But even more of a concern to me is the social aspect of it all. The challenged kids are in a space that is so foreign to them. They are in with other kids who may not understand the difficulties that some students have when learning. Certainly the challenged kids could become targets for ridicule and bullying. How difficult might it be for a child who is 13 years of age but functioning or learning at a 10 year old level to assimilate into the social structure of the classroom. How do they make friends? How do they share the same concerns with other classmates? How do they communicate? What do they FEEL when they realize they are treated and seen differently from the other students. It would be very difficult to build any kind of a peer support group.They could be isolated, alone, depressed perhaps. This is not a healthy set up for the kids. It may satisfy some parental need but the miracle that they, the parents, are hoping for is not going to happen. All this ‘with the best intentions.’
And what about the other students. They see a group of ‘special’ kids being treated differently. Double standards are applied in some cases as a result of their learning and behavioural challenges. It appears that it’s OK for THOSE kids but not for us is a common resentment among the ‘normal’ students. The classroom isn’t the place for teachers to spend valuable class time trying to explain the tolerance and acceptance lessons that parents need to be dealing with at home.
So where do we begin:
* We need to allow teachers to manage their work space. They know better than anyone how to do that. They have been trained to do that and we, as parents, have not. Let’s let the experts take charge of our kids learning requirements.
* Teachers need to be granted the opportunity to deliver the curriculum in a creative and innovative manner.
* Parents need to stay OUT of the classroom. Let’s let the teachers truly earn the money they deserve.
* Parents need to support the teachers and the teachers need to work in concert with the parents. Lets everyone put their egos aside so that our children receive the best experience possible.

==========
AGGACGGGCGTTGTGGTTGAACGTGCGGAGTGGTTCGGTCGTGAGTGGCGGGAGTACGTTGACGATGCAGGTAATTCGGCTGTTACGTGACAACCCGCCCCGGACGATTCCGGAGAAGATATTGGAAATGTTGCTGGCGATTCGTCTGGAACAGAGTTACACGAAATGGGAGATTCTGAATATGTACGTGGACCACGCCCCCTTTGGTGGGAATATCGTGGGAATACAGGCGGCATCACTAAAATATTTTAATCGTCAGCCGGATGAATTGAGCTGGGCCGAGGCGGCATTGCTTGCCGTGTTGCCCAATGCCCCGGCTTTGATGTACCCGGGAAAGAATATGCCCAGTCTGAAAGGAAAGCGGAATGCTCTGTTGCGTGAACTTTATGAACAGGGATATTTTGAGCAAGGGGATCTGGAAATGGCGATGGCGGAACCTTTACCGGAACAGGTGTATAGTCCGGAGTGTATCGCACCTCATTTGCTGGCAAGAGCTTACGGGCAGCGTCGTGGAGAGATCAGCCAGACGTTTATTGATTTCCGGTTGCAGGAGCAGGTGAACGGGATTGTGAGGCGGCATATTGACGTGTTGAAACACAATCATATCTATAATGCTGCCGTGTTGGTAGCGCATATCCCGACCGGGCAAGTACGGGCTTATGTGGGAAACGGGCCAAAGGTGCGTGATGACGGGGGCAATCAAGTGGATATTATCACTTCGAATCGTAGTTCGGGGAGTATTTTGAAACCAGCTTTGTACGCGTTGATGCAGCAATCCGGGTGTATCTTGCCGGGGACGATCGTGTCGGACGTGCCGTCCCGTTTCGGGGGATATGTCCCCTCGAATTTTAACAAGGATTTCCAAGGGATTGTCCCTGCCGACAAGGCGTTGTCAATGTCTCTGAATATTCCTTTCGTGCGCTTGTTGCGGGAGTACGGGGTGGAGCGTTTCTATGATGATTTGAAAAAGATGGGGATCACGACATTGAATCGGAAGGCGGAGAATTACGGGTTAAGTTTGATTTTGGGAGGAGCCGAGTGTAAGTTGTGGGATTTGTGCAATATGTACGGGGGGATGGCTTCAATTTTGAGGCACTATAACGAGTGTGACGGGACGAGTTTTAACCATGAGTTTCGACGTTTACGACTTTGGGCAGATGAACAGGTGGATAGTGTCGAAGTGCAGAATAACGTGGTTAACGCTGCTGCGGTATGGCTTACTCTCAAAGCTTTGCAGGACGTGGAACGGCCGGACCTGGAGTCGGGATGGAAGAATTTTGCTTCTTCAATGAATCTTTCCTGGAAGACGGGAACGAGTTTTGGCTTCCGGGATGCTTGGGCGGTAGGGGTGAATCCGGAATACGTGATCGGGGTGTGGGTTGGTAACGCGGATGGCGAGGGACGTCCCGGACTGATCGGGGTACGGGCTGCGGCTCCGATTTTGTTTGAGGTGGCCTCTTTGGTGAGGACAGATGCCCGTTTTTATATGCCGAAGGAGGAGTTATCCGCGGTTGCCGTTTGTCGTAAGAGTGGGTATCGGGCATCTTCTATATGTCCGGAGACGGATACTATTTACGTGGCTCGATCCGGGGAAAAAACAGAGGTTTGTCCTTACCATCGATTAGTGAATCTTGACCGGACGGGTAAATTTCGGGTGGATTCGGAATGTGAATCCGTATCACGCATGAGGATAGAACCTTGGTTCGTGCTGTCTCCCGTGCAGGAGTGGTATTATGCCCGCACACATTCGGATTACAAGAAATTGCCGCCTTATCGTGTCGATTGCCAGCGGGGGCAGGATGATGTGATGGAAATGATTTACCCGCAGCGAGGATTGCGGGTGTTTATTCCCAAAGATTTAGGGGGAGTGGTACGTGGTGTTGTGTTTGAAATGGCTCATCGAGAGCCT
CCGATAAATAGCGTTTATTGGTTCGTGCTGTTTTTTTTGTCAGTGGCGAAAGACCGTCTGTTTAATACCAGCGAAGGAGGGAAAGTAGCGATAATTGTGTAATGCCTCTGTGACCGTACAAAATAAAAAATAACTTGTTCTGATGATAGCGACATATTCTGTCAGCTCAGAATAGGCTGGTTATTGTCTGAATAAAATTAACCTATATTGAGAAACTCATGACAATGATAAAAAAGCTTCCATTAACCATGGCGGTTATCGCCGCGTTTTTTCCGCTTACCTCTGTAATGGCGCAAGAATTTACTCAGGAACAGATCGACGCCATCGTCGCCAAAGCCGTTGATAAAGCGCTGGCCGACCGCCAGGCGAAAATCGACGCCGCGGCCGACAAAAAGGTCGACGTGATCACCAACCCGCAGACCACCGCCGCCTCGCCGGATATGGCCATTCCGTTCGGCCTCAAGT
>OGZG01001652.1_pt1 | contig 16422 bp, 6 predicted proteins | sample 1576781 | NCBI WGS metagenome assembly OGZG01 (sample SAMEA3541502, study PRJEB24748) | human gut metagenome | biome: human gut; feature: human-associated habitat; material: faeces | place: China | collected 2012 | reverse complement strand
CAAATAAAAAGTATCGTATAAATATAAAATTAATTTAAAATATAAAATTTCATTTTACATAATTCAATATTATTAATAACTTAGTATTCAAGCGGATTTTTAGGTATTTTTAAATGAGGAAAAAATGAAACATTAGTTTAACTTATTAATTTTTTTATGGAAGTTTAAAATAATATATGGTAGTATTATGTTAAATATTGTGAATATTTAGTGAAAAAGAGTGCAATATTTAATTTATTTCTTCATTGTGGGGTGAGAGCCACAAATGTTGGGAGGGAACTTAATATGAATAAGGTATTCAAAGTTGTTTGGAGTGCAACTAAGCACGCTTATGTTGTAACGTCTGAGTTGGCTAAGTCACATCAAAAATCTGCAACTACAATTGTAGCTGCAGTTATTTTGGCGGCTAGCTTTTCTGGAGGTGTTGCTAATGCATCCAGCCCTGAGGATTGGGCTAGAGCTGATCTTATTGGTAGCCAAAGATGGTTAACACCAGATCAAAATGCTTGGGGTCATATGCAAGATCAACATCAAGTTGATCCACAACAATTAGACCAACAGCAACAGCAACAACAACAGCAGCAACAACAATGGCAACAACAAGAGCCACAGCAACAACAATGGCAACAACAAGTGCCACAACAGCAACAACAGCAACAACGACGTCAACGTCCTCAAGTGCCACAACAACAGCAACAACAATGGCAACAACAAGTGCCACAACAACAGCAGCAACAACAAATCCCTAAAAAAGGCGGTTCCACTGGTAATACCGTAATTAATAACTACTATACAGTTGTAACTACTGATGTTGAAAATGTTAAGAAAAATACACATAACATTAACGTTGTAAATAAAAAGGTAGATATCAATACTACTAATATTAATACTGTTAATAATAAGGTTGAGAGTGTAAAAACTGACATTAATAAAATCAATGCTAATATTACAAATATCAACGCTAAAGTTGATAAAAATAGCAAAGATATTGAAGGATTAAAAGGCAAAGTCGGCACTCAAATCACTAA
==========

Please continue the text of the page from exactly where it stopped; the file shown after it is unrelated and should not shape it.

* Teachers need to be trusted with the responsibility of restoring some accountability in the classroom instead of being side tracked with criticism and fear for their own safety-literally. In many schools students really do run the classroom and often with the support of parents who feel they are exercising their best intentions. That’s just plain wrong. It teaches them that being disrespectful, threatening and violent are superior tools to use when you want to get your own way.
* The focus needs to be on preparing our kids for the real world. Many studies will show, clearly, that isn’t happening using the current system. Not everyone ‘should get a ribbon’. Our classrooms need to model the real world complete with appropriate expectations of what they need to do to be competitive in it, to excel in it and to survive in it.
We, as a community of caring people, need to get working on a new paradigm concerning our children’s education. We need to start deciding with our heads and not our hearts. When we can do this ‘our best intentions’ will work in our children’s favour to produce the best results possible and not hinder their opportunities to be successful.
Anyways, that’s how I see it–all the best–James
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You can find out more about how to purchase my book: ‘A Man’s Work Is Never Done: A Novel About Mentoring Our Son’s’ by going to my web site: jamescloughley.com